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Social understandings of mental distress have held persistent tensions with concepts used in disability studies. One means to advance stronger conceptual alliance is through critical realism. This chapter demonstrates how the application of critical realist meta-theory enables us to deepen and broaden our level of explanation when conducting empirical research with people with mental distress. In the process, the chapter shows how critical realism offers a normative bridge between social understandings of mental distress and disability studies. The chapter first describes three ‘waves’ of social research about mental distress, all of which are responses to the dominant biomedical model. It has a particular focus on survivor perspectives. The chapter then describes a fourth, emergent contemporary critical realist wave. It goes on to use the example of a recent study that uses the Capabilities Approach, a framework compatible with previous waves of social research on mental distress, to explore lived experience. The chapter shows that while the study took the analysis to a considerable depth of understanding, engaging critical realism enabled less reductionism and in particular offered a wider and deeper analysis of cause. The chapter concludes with speculations on the potential for critical realism to boundary-span social research in disability and social perspectives on mental distress.
... Secondly, the "expert" discourse of co-production calls for the legitimization of a certain kind of positionality, one that easily overlooks what Jones and Kelly (2015) have called "inconvenient complications, " complications based in the vast heterogeneity within the experience of madness and of socio-political identities. Co-production could be seen as a way of acknowledging and honoring previously subjugated knowledges. ...
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This paper examines the concept and practice of coproduction in mental health. By analyzing personal experience as well as the historical antecedents of coproduction, we argue that the site of coproduction is defined by the legacy of the Enlightenment and its notions of “reason” and “the cognitive subject.” We show the enduring impact of these notions in producing and perpetuating the power dynamics between professionals, researchers, policy makers and service users within privileged sites of knowledge production, whereby those deemed to lack reason—the mad and the racialized mad in particular—and their knowledge are radically inferiorised. Articulating problems in what is considered knowledge and methods of knowing, we argue that modern “psy” sciences instantiates the privilege of reason as well as of whiteness. We then examine how the survivor movement, and the emergent survivor/mad knowledge base, duplicates white privilege even as it interrogates privileges of reason and cognition. Describing how we grapple with these issues in an ongoing project—EURIKHA—which aims to map the knowledge produced by service users, survivors and persons with psychosocial disabilities globally, we offer some suggestions. Coproduction between researchers, policy makers and those of us positioned as mad, particularly as mad people of color, we argue, cannot happen in knowledge production environments continuing to operate within assumptions and philosophies that privilege reason as well as white, Eurocentric thinking. We seek not to coproduce but to challenge and change thinking and support for psychosocial suffering in contexts local to people's lives.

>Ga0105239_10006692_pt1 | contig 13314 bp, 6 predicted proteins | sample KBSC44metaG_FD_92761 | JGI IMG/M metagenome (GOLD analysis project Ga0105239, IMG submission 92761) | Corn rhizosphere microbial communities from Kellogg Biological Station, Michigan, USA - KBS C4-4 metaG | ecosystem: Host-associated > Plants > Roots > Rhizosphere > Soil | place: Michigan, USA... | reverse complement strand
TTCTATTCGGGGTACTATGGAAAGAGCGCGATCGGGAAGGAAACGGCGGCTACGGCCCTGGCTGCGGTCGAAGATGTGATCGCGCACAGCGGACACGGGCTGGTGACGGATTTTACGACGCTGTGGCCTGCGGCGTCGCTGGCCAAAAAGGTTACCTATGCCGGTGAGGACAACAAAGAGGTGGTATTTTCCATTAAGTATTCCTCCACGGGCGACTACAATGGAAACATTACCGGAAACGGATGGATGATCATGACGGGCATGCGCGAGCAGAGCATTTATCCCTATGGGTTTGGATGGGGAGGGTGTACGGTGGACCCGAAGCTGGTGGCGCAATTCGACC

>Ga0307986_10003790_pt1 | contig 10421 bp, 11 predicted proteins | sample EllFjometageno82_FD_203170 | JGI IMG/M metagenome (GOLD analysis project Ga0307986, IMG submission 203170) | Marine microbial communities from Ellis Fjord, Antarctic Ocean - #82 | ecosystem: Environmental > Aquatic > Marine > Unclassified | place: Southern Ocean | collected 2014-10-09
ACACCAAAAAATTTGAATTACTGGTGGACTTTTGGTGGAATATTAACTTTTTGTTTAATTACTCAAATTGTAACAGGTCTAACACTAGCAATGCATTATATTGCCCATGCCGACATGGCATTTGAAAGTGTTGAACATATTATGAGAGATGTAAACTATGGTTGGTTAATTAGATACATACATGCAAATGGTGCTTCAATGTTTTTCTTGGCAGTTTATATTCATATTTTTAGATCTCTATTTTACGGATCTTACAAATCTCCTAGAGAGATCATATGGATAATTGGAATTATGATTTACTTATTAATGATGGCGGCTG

... Thus more scholarship is needed by service users, survivors, and critical professionals that interrogates psychiatry and exposes its hidden inequalities and systemic practices of epistemic violence (Burstow 2016;Russo and Beresford 2015;Timander and Moller 2016;Watermeyer and Görgens 2014). Even amidst the concern that doing 'science' excludes people who cannot live up to positivist criteria of evaluation, there is still a need for service user work to be rigorous in order to be considered credible, increase its impact, and find ways to account for the ideological and epistemological differences in class, gender, ethnicity, disability, and sexuality that shape mental health and encounters with the mental health system (Campbell 2009;Jones and Kelly 2015;Rose 2017;Timander and Möller 2016). ...
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Drawing on 5090 English reviews of 486 psychiatrists working in Canada posted on ratemds.com, this study empirically analyzes how Canadian mental health service users critique or appraise their doctors. I explore how the online realm serves as a conduit for resistance and discourses about mental health that otherwise become suppressed by psychiatric power in clinical settings. I found that when doctors did not listen to their patients, make careful attempts to learn about their lives and problems beyond their clinical symptoms, and give them a sense of autonomy, service users felt like an inconvenience. Psychiatrists, on the other hand, who were constructed as kind, compassionate, non-judgmental listeners tended to receive praise from service users. Service users who had this kind of positive experience were more likely to align themselves with the forces of psychiatric power, meaning they believed in their doctor's power to make decisions about their health.
Chapter
In this chapter, I write from the perspective of a survivor researcher: from the perspective of being an ex-user and survivor of mental health services alongside having academic qualifications. I focus on the vital role that personal narratives play in the lives of people deemed mad and the value of the knowledge that emerges when people have safe spaces in which to share their stories. I outline the role and value of the experiential knowledge that emerges from shared experiences and how this can be developed and validated through peer support, activism and survivor research. I outline the many challenges faced in the struggle to have our knowledge recognised as valid knowledge in its own right. Finally, I touch on the potential for Mad Studies to carry the baton into the future: through severing the links both with biomedical sciences and Patient and Public Involvement (PPI) and creating new links across different disciplines.
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The abstract for this document is available on CSA Illumina.To view the Abstract, click the Abstract button above the document title.